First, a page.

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Remains of the first Neanderthal family just revealed something interesting about our ancestors – Teach Me Science

Depicts a Neanderthal father and daughter (who lived approximately 54,000 years ago) whose remains were discovered in a Russian cave. | Image credit: Tom Bjorkland

In recent years, scientists have been able to take advantage of technological advances that allow them to conduct more precise studies that were unimaginable in the past.

In recent years, as tools for conducting various investigations have been continuously improved, important discoveries have been made about Neanderthals who lived about 430,000 to 40,000 years ago.

For the first time, scientists have successfully determined the family relationships of Neanderthals based on remains found in two Siberian caves. Although not the first fossils of the species studied, they are the first unisolated remains of the species, establishing a link between them.

The study, published in the prestigious journal Nature, may be the oldest recorded family including an adult, a teenager and other relatives whose fossils were found in a Russian cave.

There is also a child between the ages of 8 and 12, and an adult relative who, based on genetic testing, is an aunt, cousin or grandmother.

Neanderthals (Homo neanderthalensis), our closest evolutionary relatives, hunted large animals and spread across Europe and Siberia.

Despite the discovery of some fossils of our ancestors, little is known about the size of Neanderthal groups and their social organization.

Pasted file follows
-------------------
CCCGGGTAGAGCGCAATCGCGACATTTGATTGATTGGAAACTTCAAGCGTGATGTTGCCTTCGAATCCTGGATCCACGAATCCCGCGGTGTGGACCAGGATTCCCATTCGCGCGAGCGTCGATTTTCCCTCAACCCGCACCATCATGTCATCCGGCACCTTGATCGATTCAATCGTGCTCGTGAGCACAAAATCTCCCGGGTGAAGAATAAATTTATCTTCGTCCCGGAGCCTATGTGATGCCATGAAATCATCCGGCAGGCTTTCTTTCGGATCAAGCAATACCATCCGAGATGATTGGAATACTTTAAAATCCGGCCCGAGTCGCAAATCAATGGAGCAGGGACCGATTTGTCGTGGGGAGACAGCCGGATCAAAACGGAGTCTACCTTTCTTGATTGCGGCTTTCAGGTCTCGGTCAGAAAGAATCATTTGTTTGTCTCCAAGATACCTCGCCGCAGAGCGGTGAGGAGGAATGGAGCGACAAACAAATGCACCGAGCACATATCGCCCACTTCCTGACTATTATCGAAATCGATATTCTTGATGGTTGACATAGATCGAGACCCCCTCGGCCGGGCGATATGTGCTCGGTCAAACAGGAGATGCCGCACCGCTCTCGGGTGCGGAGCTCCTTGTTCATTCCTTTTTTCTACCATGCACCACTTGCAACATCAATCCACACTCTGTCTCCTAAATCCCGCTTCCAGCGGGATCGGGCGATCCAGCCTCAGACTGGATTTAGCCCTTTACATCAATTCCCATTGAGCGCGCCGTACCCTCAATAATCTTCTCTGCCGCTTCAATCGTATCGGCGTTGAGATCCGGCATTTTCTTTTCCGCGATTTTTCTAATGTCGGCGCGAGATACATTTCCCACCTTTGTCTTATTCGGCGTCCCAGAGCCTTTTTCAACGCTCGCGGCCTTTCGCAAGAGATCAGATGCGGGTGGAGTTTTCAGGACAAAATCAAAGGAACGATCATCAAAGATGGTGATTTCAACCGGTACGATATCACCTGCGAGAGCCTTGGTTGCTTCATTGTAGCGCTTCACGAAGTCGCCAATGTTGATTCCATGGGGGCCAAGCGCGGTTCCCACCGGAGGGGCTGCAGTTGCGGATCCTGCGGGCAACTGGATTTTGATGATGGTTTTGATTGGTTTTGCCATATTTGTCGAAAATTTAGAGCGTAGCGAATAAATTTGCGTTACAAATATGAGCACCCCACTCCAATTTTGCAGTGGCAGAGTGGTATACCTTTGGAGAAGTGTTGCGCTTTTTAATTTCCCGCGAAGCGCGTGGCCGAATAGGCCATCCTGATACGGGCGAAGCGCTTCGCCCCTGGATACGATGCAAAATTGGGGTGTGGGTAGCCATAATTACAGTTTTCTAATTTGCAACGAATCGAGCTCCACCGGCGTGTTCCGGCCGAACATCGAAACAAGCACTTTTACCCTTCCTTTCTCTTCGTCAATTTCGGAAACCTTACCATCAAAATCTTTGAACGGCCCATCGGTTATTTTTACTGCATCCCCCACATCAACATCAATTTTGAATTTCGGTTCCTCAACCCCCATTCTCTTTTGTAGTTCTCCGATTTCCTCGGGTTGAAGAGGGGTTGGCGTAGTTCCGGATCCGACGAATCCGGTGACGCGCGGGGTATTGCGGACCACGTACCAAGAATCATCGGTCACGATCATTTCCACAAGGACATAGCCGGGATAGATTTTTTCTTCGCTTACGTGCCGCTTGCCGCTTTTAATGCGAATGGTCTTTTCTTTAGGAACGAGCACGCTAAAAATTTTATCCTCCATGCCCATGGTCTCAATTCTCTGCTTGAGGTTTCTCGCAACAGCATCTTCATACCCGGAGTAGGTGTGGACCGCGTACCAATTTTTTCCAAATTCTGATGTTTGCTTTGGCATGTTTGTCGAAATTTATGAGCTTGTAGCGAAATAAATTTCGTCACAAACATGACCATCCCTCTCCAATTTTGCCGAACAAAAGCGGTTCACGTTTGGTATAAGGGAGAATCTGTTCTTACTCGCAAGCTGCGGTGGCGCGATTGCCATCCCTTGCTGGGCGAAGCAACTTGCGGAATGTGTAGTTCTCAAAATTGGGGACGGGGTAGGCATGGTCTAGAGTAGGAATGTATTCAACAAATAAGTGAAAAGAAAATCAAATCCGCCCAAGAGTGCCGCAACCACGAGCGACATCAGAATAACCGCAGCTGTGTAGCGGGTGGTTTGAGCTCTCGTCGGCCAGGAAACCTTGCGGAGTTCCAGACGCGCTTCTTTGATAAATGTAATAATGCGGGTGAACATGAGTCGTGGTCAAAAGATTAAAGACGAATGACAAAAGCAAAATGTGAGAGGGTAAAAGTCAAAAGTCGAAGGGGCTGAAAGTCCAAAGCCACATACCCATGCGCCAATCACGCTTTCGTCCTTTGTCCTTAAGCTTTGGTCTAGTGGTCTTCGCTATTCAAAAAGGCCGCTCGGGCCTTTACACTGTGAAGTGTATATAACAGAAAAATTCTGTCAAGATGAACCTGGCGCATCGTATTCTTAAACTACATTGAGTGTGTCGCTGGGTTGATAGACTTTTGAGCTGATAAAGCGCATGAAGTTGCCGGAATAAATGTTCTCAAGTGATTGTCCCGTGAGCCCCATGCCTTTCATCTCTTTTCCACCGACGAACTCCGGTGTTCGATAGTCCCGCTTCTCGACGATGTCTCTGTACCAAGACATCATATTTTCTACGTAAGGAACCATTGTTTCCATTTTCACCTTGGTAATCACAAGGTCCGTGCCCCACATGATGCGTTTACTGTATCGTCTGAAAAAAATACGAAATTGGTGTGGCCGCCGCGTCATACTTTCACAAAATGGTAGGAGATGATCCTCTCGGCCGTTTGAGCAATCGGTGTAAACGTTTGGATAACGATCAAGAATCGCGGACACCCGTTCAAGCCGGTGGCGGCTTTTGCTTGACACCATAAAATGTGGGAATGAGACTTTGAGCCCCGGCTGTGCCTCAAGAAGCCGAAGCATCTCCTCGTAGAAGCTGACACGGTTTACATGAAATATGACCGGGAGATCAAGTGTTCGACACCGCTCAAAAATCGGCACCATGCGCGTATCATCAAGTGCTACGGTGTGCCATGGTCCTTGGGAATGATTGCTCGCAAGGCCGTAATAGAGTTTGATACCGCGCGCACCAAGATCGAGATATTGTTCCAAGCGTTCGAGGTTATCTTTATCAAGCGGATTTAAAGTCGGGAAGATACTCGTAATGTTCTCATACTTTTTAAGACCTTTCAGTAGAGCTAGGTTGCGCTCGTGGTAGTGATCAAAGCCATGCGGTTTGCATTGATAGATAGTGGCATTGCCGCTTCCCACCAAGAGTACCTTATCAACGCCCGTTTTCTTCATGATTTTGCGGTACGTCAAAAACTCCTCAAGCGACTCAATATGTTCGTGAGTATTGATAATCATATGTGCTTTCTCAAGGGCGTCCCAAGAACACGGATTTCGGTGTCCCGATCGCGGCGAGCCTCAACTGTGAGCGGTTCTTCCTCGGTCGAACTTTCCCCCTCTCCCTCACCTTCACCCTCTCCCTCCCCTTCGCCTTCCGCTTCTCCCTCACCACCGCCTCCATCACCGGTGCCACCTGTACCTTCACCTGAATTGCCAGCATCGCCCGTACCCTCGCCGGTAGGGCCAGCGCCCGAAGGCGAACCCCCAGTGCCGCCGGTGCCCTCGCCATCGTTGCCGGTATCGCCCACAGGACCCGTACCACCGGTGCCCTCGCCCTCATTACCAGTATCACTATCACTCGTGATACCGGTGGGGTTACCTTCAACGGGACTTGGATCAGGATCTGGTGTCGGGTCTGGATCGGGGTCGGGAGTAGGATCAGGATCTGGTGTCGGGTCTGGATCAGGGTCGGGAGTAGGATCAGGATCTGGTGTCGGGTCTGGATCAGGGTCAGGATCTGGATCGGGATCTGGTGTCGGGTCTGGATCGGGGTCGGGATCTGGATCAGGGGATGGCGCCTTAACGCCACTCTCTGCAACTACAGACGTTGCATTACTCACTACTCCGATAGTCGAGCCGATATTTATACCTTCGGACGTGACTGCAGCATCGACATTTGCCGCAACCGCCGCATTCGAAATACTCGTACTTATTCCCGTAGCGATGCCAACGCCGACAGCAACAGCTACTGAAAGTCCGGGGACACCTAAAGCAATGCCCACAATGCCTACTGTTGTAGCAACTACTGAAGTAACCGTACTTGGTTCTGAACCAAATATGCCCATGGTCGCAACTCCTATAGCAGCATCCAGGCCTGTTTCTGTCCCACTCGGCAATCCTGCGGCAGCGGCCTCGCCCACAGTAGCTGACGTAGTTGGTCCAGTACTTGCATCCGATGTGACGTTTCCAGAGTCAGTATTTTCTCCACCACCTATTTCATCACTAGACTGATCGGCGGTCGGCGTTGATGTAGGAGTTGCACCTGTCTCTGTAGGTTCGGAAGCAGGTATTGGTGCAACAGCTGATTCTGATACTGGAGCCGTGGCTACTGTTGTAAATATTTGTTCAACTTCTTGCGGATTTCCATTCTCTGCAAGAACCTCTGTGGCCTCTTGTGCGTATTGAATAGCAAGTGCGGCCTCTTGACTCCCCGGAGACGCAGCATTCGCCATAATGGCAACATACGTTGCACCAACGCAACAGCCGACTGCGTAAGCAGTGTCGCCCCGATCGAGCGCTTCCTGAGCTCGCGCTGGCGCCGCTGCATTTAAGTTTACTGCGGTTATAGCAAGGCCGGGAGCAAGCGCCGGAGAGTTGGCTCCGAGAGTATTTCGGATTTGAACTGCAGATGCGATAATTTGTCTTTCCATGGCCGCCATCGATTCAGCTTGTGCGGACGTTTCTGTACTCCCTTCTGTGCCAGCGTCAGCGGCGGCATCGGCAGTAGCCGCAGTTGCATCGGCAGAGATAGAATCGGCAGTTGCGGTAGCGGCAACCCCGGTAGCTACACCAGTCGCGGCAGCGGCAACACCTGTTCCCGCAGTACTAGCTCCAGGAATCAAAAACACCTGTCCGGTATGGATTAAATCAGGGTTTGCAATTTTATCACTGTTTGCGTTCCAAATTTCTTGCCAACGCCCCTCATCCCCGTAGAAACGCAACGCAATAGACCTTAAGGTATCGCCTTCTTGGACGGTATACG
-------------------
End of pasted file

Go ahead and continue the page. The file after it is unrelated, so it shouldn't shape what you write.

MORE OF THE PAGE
A large number of stone tools and animal bones were found in the cave, leading researchers to believe it was a small hunter-gatherer community of 10 to 20 members. The remains date back 54,000 years, and no evidence of intermarriage was found despite the Denisovan community being 100 kilometers away.

Since the degree of genetic diversity shown in the study is similar to that of endangered species, it is also possible to infer the role of women in the community, observing that they are the ones who migrate to other communities.

Among the studies conducted to come to this conclusion were comparisons of the genetic diversity of the Y chromosome, which is passed from father to son, with the genetic diversity of mitochondrial DNA, which is passed on from mother.

The study and analysis of the remains were carried out by researchers at the Max Planck Institute for Evolutionary Biology in Leipzig, Germany, led by Svante Pääbo, known for his pioneering work on ancient DNA. Won this year’s Nobel Prize in Medicine.

“Our study provides a concrete picture of what Neanderthal communities might have looked like. It makes me wonder,” said Benjamin Peter, a geneticist at the Max Planck Institute for Evolutionary Anthropology and one of the study’s authors. They feel more like humans. “

Neanderthals are known to have used complex hunting methods in groups, created art (paintings), and owned symbolic objects. Despite the advances our ancestors have made, the role our species played is unclear, and it is believed that Homo sapiens may have contributed to its extinction.

The findings were published in the journal Nature.

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